Fantastic baggy(ish) cover of the 1974 Slapp Happy tune (clumsy typo on the label though, Fontana).
Year of Release: 1991
There were numerous cultural parallels between the late sixties and the 1989-91 period, which barely need emphasising - the "Second Summer Of Love" tag felt slightly like a lazy media invention to enable Mums and Dads to get a better grip on what was going on (and Danny Wilson to release snarky records on the topic) but nonetheless was more accurate than usual. Besides that, plenty of acts during the period were not ashamed to cover some of the hairier moments of rock's past.
It didn't always pay off, though, as evidenced here. This cover of Slapp Happy's "The Drum" fell into complete obscurity at the time. I used to see copies of it in the reduced box at my local record store, and was intrigued by the fact that the long-haired woman pictured on the sleeve looked uncannily like someone who used to attend my local indie nightclub week in, week out. Was it her band?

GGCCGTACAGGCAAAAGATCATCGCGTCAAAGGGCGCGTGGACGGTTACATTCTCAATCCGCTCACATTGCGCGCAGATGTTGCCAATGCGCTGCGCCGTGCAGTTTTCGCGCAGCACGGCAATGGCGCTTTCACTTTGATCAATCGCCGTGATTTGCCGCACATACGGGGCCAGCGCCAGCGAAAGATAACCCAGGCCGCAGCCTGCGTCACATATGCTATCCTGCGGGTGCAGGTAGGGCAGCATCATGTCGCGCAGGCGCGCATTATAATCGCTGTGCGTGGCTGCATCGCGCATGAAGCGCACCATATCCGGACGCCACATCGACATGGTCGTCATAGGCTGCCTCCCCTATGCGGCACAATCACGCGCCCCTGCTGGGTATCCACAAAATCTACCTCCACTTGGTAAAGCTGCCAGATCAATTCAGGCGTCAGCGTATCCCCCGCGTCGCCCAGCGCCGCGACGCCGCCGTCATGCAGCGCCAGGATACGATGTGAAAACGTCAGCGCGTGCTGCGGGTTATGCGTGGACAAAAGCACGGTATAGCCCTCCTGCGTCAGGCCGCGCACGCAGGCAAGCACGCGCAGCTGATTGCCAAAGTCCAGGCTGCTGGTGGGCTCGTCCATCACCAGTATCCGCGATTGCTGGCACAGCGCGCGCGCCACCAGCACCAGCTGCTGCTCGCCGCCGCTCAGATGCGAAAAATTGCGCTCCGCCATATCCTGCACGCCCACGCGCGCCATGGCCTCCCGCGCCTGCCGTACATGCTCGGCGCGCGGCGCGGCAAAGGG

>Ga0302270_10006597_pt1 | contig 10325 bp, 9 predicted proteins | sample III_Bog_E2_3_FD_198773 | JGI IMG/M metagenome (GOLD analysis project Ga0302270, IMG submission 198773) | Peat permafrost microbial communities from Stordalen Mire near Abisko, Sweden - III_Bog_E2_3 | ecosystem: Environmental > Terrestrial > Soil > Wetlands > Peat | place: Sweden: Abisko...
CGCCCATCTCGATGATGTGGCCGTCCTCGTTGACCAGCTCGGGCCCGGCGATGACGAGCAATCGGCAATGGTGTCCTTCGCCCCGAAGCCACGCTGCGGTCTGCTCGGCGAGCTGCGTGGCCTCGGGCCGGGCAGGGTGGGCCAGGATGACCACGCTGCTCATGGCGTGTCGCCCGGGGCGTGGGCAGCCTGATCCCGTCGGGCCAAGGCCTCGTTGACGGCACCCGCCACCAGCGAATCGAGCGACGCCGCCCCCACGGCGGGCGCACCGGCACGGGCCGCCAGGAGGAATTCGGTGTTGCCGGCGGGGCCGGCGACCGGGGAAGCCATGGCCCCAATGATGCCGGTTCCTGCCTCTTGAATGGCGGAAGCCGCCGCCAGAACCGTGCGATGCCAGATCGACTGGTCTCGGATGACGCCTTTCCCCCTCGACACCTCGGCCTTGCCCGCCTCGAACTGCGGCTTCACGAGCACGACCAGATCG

Apparently not. It transpired that The Impossibles were actually from Edinburgh, and revolved around the nucleus of the duo Lucy Dallas and Mags Grundy. In one of their very few press interviews, they self-deprecatingly suggested that the only reason they managed to get signed to Fontana was because they were fanzine editors who had built up an enormous array of music industry contacts as a result. It seems as though they were being needlessly modest - their debut single was a likeable piece of jangly indie-pop produced by Kevin Shields, but the second release "Delphis" went one better, being a scintillating piece of ambient yet funky electro-psychdelia which glided gracefully through the clouds of the cold, dark winter of 1991, noticed only by the most eagle-eyed of spotters.
"The Drum" was their final 45, and sounded like the one most likely to break them. Turning the scrappy avant-pop of the original (which was also covered by Bongwater around the same time) into an actual indie-dance anthem, it continually builds its arrangement and finds new paths and avenues for a very basic piece of hookiness, exploding joyously at the tail end. It sounds like an enormous crossover hit, but the record just didn't sell, and the band were dropped by Fontana with no LP ever being released.
This was another parallel the early nineties had with the late sixties - lots of bands just left two or three singles in shops before politely waving goodbye, never to bother the world again. If anyone knows what the duo are up to these days, please do drop me a comment.